|By Lorna Derksen
THAT NATURE has finally reacted to our environmental
destruction and stress-filled world by producing a new and
improved human. What would we do if a more evolved life form
appeared on the scene? Would we recognize a ‘better’
human? Would we welcome the incomprehensible newness or seek
to protect our race from the unknown?
This is the world in which Kaye Lang, a self-confessed insecure
research scientist, wakes up as her personal world is collapsing.
While her groundbreaking genetic research is winning worldwide
acclaim, not only are police searching the sea for her suicidal
husband, but the competition informs her that her husband
has sold their biotech company out from under her. It’s
clear that the soon-widowed Lang is a brilliant scientist,
but her life aches for meaning and containment left cold by
her intellectual pursuits. The beautiful thing about Greg
Bear’s Darwin’s Radio and Darwin’s
Children is that through engaging with the process of
evolution Lang discovers meaning beyond her imagination.
Early in the Darwin’s Radio it is discovered
that a genetic mutation is causing worldwide occurrences of
miscarriages and subsequent second pregnancies. Lang, who
is enlisted to study this genetic conundrum, soon finds herself
at odds with the prevailing scientific view. It sees the mutations
as accidental and dangerous – most of the children from
the second pregnancies are initially stillborn, deformed or
diseased, or the mothers become infected. Lang, on the other
hand, wonders if the mutations are somehow purposeful. Motivated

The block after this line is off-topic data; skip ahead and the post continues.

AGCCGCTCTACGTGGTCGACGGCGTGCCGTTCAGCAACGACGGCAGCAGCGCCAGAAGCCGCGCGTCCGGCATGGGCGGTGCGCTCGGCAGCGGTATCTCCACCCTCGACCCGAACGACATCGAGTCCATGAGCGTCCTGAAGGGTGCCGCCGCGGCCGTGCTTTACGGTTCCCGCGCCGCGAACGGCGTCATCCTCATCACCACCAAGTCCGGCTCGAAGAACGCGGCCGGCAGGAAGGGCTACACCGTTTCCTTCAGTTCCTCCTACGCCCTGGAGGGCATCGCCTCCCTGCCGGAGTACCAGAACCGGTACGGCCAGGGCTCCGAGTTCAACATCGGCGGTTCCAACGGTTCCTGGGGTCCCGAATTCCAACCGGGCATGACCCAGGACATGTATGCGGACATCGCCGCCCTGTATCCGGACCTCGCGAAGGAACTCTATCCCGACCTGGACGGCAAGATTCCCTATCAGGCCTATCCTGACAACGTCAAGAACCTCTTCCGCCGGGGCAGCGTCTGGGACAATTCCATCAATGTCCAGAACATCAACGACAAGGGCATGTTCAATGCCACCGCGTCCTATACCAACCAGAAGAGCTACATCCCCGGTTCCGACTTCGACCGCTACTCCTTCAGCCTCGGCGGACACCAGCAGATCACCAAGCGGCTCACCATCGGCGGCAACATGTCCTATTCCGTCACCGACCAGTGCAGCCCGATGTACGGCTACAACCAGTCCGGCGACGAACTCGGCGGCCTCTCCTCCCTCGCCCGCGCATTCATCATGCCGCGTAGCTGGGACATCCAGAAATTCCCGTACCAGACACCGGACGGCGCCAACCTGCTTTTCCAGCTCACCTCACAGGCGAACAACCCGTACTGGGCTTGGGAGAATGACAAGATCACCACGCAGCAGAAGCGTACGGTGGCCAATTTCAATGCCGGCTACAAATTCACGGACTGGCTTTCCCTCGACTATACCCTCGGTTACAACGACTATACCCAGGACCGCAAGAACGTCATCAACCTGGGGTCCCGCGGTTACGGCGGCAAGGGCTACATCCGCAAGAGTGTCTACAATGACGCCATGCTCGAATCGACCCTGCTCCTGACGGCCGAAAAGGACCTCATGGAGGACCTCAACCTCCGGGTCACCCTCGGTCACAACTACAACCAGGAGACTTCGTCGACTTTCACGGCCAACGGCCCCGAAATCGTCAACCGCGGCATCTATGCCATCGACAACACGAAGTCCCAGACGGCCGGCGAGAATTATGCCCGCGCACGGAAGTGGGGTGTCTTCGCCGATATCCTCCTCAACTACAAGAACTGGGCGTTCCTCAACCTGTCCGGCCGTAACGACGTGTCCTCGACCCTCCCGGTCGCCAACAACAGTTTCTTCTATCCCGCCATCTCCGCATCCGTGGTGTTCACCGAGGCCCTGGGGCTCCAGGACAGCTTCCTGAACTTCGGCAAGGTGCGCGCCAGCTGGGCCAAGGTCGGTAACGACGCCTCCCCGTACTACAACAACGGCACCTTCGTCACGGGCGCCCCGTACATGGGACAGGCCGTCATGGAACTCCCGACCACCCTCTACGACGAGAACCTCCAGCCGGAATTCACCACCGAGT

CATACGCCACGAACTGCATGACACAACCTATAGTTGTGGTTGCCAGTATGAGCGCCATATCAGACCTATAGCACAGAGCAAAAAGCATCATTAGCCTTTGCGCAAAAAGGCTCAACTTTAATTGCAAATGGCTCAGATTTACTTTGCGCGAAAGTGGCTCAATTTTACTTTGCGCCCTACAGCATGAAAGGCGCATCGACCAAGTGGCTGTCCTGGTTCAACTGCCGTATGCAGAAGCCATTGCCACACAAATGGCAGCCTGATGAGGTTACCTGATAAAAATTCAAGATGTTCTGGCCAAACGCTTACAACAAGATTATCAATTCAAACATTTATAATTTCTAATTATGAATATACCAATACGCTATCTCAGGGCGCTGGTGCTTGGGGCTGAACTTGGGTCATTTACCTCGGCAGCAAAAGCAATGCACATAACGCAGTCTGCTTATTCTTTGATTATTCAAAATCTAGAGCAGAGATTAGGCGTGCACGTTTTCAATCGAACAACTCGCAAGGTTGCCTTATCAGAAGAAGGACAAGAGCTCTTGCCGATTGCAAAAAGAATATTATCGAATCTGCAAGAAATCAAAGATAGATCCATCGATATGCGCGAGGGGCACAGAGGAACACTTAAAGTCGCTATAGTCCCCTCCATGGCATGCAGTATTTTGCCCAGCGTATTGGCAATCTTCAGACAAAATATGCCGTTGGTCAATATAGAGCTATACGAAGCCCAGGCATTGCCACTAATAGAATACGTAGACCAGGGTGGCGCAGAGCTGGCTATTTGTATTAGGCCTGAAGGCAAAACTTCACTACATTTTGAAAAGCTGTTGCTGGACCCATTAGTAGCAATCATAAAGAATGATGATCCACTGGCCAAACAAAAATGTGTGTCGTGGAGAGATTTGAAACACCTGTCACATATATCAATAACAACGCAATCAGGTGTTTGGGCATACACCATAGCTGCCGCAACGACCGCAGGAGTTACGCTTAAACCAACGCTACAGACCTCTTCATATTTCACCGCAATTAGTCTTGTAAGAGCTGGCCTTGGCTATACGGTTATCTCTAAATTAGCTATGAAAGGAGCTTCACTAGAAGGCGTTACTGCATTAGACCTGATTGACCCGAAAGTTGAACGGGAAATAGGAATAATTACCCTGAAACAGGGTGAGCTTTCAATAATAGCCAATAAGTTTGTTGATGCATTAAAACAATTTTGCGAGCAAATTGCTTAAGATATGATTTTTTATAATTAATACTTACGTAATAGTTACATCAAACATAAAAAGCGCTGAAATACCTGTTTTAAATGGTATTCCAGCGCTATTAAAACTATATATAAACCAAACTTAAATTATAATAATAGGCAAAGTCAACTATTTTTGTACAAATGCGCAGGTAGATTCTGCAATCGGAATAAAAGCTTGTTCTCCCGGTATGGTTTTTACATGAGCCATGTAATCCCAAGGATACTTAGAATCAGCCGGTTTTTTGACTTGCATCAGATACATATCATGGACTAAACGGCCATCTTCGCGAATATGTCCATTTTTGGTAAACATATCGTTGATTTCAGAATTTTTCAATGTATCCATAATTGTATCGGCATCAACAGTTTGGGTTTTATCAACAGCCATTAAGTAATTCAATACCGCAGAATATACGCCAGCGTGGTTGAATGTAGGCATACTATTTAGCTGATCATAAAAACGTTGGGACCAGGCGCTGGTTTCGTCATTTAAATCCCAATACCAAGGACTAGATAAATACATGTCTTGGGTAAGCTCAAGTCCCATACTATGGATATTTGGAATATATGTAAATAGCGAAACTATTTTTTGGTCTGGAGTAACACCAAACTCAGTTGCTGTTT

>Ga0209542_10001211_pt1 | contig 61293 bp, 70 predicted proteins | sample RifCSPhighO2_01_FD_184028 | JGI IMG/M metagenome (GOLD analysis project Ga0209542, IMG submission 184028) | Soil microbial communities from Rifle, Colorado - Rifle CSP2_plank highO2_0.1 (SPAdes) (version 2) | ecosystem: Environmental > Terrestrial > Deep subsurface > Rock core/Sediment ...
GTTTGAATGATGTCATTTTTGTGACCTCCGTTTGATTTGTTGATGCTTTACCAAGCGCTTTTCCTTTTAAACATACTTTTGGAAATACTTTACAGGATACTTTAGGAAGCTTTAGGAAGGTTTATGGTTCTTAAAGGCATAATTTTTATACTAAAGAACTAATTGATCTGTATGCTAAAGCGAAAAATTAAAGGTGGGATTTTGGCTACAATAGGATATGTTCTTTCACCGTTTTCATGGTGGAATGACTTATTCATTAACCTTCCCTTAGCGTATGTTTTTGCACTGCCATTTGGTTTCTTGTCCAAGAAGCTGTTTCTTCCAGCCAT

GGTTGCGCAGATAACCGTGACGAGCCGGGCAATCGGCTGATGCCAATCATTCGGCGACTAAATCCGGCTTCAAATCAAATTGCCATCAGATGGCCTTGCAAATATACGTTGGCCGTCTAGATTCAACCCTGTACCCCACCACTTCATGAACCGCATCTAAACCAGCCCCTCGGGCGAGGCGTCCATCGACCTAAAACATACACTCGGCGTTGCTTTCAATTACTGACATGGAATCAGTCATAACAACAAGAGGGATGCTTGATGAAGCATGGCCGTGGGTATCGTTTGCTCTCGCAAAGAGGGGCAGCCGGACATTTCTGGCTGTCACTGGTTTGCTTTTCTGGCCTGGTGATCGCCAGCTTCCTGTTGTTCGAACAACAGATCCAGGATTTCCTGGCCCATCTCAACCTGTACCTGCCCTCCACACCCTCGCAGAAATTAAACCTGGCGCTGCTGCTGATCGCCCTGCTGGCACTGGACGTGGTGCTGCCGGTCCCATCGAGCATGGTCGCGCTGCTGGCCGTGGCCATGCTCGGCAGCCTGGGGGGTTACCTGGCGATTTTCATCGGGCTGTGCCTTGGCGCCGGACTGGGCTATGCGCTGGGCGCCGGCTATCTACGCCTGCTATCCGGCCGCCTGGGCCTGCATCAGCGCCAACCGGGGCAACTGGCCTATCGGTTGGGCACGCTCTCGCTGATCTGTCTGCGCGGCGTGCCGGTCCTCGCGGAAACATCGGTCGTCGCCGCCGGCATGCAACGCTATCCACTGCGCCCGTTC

by the sense that she needs to take hold of her crumbling
life, Lang takes a leap of faith, joins forces with other
freethinkers, falls in love, and, in becoming pregnant, chooses
to participate in the evolutionary experiment.
As Lang struggles to understand the scientific developments
these “virus” children point toward, we see her
developing as a social individual, becoming vulnerable in
relationship and risking love. It is as if in being pulled
into this crucial social question of evolving life, she is
also being pulled into a vital personal question of what it
means for her to be alive. When Lang chooses to become pregnant,
both to understand the process more intimately but also as
an expression of her hope in love and the emergence of new
life, we may not be sure about her impulses, but we see commitment
to trusting life as it is given.
impulse to trust is substantiated when she is visited 13 years
later by the “caller”, a presence that floods
her with unconditional love and the sensation of oneness.
Kaye’s first encounter with the caller happens on a
night in the mountains. Embedded in the beauty of nature she
hears the clarifying call and is met by something inexplicable
but clearly intimate and creative.
Bear’s theistic implications are exciting but not the
place where all science fiction writers would go. In his Hominid
series, Robert Sawyer, an excellent Canadian sci-fi author,
portrays the divine in one of two ways: as unnecessary in
the scientifically advanced Neanderthal world, and as an unconsidered
vestige of traditional Catholicism. Bear’s conception
of God is stunning. Rather than being declared redundant by
science or merely fitting into traditional stereotypes, the
“caller” is mysterious: relational yet not definitive,
present yet not autocratic, authoritative yet not controlling.
|The caller speaks to all of our minds, and they all
pray; to all of our minds, from the lowest to the highest,
in nature, the caller assures us that there is more,
and that is all the caller can do. It is important that
each mind be created with absolute freedom of will.
That freedom is precious; it enriches and quickens that
which the caller loves.